Saturday, April 28, 2007

Reinterpreting Failure

Blogging live today from Ogden, UT, where my barbershop quartet, Baseline, went belly up last night in the semi-finals of the Rocky Mountain District preliminary competition. We were a little shakier than usual on our first song ("Listen to that Dixie Band"), but then halfway through the second ("Each Time I Fall in Love"), we inexplicably segued into four different keys, and couldn't pull it back together until the very end. We tied for 17th out of 18 quartets.

Afterwards we went out to Dee's, one of the only restaurants in Ogden that stays open after the sun goes down. We drank hot chocolate, ate hash browns with gobs ranch dressing and pepper, analyzed our performance, and discussed the breasts of other late-night restaurant patrons.

The barbershop world is strangely numerical and anal retentive: although there are no time limits on quartet or chorus performances, the contests are scheduled to the minute, and every deviation is lamented by the MC. Scores from 1-100 are assigned by a panel of 6-8 judges, where a 50 means you officially don't suck (you can sing in public with the blessing of the society), and a 76 means you "qualify" (you can compete at the international competition in Denver in July)

Well, we scored a 51.5 overall, and a 56.5 on "Dixie". I suspect that one and a half points is not statistically significant, so, strictly speaking, it is impossible to conclusively determine whether we suck or not. However I would like to mention that one of the judges said that we looked very sharp in our tuxes.

I really like this group of guys I'm singing with and I'm sorry to be leaving them soon to move out of state. We were all pretty philosophical about the results, trying to find what we could learn from the experience, willing to share the blame about what went wrong, and the credit for what went right. I think we've gotten to the point where we're really singing approximately the right notes with confidence (except last night, of course), and we're ready to pay closer attention to musicality and presentation issues. I'd be pretty excited about that if I were staying; but sadly they'll be needing to bring a new baritone up to speed, and I'll be back to singing in the shower for a while (where I sound great, I should mention, but I don't look so sharp without the tux hiding 40 years of gravity).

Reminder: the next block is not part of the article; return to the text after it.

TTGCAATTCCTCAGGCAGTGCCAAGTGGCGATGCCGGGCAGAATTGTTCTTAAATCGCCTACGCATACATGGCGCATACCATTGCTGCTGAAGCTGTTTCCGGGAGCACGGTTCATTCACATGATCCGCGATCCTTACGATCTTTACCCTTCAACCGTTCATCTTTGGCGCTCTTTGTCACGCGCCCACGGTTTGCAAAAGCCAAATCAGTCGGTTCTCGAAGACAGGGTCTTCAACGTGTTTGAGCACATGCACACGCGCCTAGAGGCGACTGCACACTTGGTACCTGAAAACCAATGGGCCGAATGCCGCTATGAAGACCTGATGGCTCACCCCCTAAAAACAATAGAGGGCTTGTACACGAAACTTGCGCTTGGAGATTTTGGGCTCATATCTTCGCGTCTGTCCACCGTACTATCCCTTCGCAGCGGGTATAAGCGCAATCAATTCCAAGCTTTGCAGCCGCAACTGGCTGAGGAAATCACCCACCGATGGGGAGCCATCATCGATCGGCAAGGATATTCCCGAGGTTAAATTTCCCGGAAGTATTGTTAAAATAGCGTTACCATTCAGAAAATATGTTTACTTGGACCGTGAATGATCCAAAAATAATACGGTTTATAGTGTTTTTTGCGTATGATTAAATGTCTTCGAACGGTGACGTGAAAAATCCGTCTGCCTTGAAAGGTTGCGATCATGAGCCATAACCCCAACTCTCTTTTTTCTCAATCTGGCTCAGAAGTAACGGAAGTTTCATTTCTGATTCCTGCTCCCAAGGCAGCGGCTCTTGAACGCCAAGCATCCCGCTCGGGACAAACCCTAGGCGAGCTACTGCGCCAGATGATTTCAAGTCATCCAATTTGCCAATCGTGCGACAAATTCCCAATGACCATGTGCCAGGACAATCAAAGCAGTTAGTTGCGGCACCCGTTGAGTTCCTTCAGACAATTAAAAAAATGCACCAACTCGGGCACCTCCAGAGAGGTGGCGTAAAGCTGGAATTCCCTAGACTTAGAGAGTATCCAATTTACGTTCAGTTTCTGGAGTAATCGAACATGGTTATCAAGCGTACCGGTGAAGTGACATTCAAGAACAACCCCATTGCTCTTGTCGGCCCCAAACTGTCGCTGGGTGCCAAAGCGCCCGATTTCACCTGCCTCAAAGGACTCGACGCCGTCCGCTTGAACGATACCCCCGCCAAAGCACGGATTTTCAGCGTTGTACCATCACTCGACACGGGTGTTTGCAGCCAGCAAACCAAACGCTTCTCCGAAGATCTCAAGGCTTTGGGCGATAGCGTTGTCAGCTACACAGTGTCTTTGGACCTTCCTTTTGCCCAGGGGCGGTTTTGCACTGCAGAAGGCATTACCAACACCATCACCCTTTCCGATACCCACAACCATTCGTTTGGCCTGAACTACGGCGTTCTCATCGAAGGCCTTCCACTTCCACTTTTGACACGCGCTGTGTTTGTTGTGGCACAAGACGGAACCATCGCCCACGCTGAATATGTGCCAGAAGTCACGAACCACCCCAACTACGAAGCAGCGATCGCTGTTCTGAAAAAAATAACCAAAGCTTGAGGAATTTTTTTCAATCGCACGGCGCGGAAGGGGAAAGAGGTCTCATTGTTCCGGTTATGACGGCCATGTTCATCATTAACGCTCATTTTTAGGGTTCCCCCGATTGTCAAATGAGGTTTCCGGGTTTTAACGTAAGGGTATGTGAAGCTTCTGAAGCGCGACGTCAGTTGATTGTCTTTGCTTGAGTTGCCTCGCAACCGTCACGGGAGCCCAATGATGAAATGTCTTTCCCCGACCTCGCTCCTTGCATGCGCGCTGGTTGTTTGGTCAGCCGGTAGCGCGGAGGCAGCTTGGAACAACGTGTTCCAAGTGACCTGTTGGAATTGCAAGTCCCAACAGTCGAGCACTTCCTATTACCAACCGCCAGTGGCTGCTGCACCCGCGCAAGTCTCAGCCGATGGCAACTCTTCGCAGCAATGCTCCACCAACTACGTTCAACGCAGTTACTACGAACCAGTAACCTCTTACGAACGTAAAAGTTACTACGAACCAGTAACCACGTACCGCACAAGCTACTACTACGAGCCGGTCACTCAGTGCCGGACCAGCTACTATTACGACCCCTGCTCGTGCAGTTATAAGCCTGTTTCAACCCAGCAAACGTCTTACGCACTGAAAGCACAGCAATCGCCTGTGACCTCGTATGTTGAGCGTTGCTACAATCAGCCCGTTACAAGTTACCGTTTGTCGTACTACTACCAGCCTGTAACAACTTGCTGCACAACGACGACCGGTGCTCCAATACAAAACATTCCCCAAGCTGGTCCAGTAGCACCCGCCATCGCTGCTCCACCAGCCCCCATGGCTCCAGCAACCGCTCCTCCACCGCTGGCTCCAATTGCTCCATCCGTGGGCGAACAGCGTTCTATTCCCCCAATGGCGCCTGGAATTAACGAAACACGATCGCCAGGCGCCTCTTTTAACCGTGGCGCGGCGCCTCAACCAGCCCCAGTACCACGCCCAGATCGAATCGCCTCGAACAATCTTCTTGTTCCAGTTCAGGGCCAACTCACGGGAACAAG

We get what will probably be our last chance to sing together tonight at the afterglow party. For me, that's the fun part; I like the supportive camaraderie of the afterglow far more than the competitive spirit of the prelims. I think we'll claim the ancient right of do-overs on Each Time I Fall; then we've got a couple other songs that are sounding pretty good, so I think we'll be able to redeem ourselves a little bit.

Tuesday, April 17, 2007

Teaching a soldier to escalate violence

It's true, as everyone is saying, that this video of a German soldier being trained shows racism and Bronxism. The guy tells the trainee to imagine that a bunch of black guys have gotten out of a van in the Bronx, and are insulting his mother, and that he's should shoot them and yell obscenities at them.

But there's something else offensive about it that no one seems to be taking note of: Soldiers ought to be trained not to escalate situations. If someone is yelling insults about your mother, it's not appropriate to shoot them. Am I naive to think that army training ought to include some skills about staying cool and rational in difficult situations, so you can make judicious decisions about when to use deadly force? This is exactly the kind of macho, video game attitude that the good guys should be discouraging in recruits. Why isn't that part of the scandal?

(Thanks to dariuszka for the image!)

Sunday, April 15, 2007

Why we need hate and ignorance on the radio

One of my favorite bloggers, Brad Warner, (whose blog happens to be posted on a non-explicit section of a porn site, so maybe don't click on this at work:) talks about the Imus affair. Imus was a radio talk show host who got fired for saying some racist stuff on the air.